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November-December 2007

   Ulrich's Bimonthly (formerly Picture of the Month)

 

 

 

 

 

 

 

 

 

 

November Walk (late autumn song)

    November morning:
    Fog abounds.
    Moody blues, the day wears mourning.

    The skies are low:
    Just rain resounds.
    God, is this season slow.

    Cold winds are blowing:
    Summer absconds.
    The shades of the year are growing.

    I walk the forest:
    Poetry abounds.
    Fall, you leaves, but leave me solaced.

    Photographer's heart:
    Autumn astounds.
    The year is fading, are ye ready to part?

                  W. Ulrich, 1 Nov 2007

 

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For a hyperlinked overview of all issues of "Ulrich's Bimonthly" and the previous "Picture of the Month" series, see the site map

 

 

Making friends with November and December  The leaves are falling and remind us more or less discreetly that time is getting short. Hurry up! they tell us; soon the year will be gone, do now what you need to do before it ends.

Yes, I admit, November and December are not exactly my favorite season. I don't like their hurry-up message, no more than the dreary weather by which they reinforce the message and send us to our work-places. But this year, I decided to make friends with them. And since little presents can keep a friendship alive, I treated myself to a new digital SLR camera, to make sure my autumn photography will honor my new friends.

I can report that the trick worked. Exploring and evaluating the many attractive cameras on the market left me virtually no time for yielding to any kind of autumn blues this year. And of course, now that I finally hold this obscure object of desire in my hands it's so obvious to me now why they call it camera obscura would you want me to just sit around staring at it, admiring its beauty? Giving another chance to that autumn blues? Obviously the answer is a big No-No! As everybody will recognize, a new camera calls no, shouts for trying it out thoroughly. For instance, by spending some of those radiant late-autumn afternoons walking the forests.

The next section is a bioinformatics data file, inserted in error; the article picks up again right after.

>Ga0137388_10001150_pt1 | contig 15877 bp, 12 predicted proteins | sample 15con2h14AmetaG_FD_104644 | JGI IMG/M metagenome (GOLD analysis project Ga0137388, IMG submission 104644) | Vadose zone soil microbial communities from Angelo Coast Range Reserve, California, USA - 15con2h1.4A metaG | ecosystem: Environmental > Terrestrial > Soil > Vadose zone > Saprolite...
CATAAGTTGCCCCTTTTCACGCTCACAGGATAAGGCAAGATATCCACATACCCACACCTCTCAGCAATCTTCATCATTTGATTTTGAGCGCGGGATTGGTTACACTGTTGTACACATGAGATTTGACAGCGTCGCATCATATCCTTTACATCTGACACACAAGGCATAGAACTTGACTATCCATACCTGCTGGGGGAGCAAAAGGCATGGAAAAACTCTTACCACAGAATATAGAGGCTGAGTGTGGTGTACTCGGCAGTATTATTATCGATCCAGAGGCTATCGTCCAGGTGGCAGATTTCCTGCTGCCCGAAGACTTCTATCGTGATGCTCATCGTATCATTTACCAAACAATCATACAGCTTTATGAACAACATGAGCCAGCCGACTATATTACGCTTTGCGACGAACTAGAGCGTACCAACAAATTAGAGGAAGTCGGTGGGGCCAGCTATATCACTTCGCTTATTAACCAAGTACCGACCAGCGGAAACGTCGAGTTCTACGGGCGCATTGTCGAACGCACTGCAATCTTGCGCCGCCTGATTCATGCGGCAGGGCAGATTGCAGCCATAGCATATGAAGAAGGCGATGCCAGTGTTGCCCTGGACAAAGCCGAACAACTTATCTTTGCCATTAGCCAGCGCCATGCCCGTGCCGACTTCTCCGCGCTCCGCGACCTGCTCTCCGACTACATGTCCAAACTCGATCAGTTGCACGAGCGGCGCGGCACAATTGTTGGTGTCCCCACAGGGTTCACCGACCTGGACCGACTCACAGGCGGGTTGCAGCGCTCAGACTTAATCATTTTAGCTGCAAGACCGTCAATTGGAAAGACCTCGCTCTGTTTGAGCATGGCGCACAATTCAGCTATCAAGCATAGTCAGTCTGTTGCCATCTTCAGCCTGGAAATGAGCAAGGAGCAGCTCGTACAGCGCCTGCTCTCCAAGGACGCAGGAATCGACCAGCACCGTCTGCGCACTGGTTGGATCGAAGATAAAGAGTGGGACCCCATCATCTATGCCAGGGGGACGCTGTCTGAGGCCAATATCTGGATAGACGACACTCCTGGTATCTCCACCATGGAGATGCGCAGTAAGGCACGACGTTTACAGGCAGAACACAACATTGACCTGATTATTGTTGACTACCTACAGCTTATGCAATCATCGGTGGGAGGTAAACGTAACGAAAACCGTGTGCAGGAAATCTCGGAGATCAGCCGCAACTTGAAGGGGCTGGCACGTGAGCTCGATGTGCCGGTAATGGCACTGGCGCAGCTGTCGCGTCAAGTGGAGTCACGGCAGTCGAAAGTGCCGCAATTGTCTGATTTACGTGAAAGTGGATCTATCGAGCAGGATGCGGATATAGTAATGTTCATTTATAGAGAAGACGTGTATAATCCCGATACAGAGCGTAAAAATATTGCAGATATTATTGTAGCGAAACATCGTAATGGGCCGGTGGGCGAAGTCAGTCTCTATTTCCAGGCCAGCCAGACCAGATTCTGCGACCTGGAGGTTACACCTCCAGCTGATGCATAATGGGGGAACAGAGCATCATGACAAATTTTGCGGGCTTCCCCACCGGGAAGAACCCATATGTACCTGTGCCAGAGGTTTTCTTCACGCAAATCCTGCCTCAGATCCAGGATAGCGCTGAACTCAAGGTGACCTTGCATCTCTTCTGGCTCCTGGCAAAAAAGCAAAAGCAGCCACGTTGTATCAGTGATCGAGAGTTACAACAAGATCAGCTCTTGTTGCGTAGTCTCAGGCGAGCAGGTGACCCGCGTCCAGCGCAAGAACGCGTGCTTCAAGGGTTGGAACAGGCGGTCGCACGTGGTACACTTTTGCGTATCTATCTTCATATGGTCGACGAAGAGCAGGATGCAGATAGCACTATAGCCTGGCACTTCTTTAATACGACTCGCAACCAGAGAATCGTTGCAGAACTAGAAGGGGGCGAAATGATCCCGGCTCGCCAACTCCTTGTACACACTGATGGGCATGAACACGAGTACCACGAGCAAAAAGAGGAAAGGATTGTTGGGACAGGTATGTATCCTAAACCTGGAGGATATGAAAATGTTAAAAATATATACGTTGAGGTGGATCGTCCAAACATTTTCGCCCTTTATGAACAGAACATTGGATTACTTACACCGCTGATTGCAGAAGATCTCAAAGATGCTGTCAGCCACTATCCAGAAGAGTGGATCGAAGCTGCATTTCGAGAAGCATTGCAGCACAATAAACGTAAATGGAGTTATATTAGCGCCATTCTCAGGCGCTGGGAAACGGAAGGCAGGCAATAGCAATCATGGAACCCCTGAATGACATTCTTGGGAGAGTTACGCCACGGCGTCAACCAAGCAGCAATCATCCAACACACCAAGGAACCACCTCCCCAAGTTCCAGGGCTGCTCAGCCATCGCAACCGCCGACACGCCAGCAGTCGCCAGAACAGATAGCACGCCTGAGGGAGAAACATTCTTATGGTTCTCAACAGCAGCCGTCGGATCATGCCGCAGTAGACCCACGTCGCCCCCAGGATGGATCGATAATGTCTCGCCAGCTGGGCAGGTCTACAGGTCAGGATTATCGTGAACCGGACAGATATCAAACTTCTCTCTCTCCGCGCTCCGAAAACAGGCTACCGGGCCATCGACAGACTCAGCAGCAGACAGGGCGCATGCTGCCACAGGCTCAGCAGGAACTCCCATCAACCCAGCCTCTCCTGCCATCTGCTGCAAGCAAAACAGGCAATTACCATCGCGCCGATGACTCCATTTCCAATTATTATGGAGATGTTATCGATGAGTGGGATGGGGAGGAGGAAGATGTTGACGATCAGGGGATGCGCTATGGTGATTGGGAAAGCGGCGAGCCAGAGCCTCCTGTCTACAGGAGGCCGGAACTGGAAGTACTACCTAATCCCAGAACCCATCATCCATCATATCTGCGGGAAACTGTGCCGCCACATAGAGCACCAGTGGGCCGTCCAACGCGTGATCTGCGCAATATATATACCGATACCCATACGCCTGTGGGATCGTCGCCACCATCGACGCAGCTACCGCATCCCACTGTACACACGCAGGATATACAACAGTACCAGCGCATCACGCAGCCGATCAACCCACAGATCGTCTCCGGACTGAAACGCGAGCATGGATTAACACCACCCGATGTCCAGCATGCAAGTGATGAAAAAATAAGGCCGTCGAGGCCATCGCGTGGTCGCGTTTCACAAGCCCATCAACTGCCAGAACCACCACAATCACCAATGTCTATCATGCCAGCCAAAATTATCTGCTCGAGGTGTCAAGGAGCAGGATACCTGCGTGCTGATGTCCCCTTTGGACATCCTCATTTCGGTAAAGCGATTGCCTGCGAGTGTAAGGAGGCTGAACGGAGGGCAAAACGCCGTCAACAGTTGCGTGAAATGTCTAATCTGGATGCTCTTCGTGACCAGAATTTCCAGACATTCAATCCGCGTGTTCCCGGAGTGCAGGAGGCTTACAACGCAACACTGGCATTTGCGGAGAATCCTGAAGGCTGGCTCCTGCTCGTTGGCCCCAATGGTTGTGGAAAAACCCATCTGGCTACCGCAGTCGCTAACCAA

Walking the forest  When we recently had one of those golden October days where everything glows with the tints of autumn, I took two cameras Roe-deer kidand went hunting for interesting subjects in a close-by forest. The air was thin and clear, it was a pleasure to walk through the forest. Before long, I found myself hardly three meters away from a roe-deer kid. Birds, squirrels, cows, horses, a lost baby cat followed, even some lamas belonging to a small animal park at the edge of the woods.

Suddenly I found myself in a forest clearing with a Sunflowersbeautiful field of sunflowers, and subsequently begun to pay more attention to the amazing variety of forest flowers, berries, and mushrooms along the trail. Quite apart from all the colorful leaves on the ground and in the trees!

As to the trees, with their thinned-out crowns they looked somehow taller and sleeker than usual against the translucent sky.Trees looking sleeker than usual I love trees! I could not help but remember those boyhood days when my friends and I used to be tree spotters, each of us armed with a little guide book that told us what trees to look for and how to identify them, and then to note down the exact place where we first spotted each kind of tree. The guide was titled The Tree Spotter and when we had completed it, we sent it back to the publisher and would then get a small silver or gold medal, depending on how completely we had spotted all the different species of trees. Same for flowers, cars, locomotives, planes....

Back to my current hunt for subjects. As the autumn afternoon grew warmer, all kinds of friendly people started to populate the forest: mothers promenading their babies in strollers, people walking their dogs, others walking their wives, Nordic walkersNordic walkers, bikers and runners. I usually avoid the crowds, but this time people were radiating so much friendliness, there was a smile on many people's faces and a sparkle in their eyes, so that found myself chatting to a few of them. The ambience was nice and relaxing!

However, you know there is this saying about not seeing the wood for the trees. My favorite way of enjoying the autumn forest is by observing the play of light and shade created by the sun low down on the horizon when its warm light meets with the thinned-out crowns of the trees. My main photo of this Bimonthly tries to capture this play of light and shade (see below).

As the year's shades grow longer, I take the opportunity to thank you for stopping by at my site. Have a good late autumn season and then a peaceful end of the year. Take care!

Werner Ulrich

 

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Picture data  Digital photograph taken on 27 November 2004 around 5 p.m. near Koniz (Bern), Switzerland. Exposure time 1/500 seconds, aperture f/2.8, ISO 50, focal length 7.8 mm (equivalent to 38 mm with a conventional 35 mm camera). Original resolution 2272 x 1704 pixels; current resolution 700 x 525 pixels, compressed to 140 KB.

November-December, 2007

 

November walk - The shades of the year are growing, but poetry abounds

 Making friends with the season: forest walking 

 

The shades of the year are growing.
I walk the fores
t: Poetry abounds.

From "November walk, late autumn song" 
(W. Ulrich, this Bimonthly)

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Last updated 1 Nov 2007 (first published 1 Nov 2007)
http://wulrich.com/bimonthly_november2007.html

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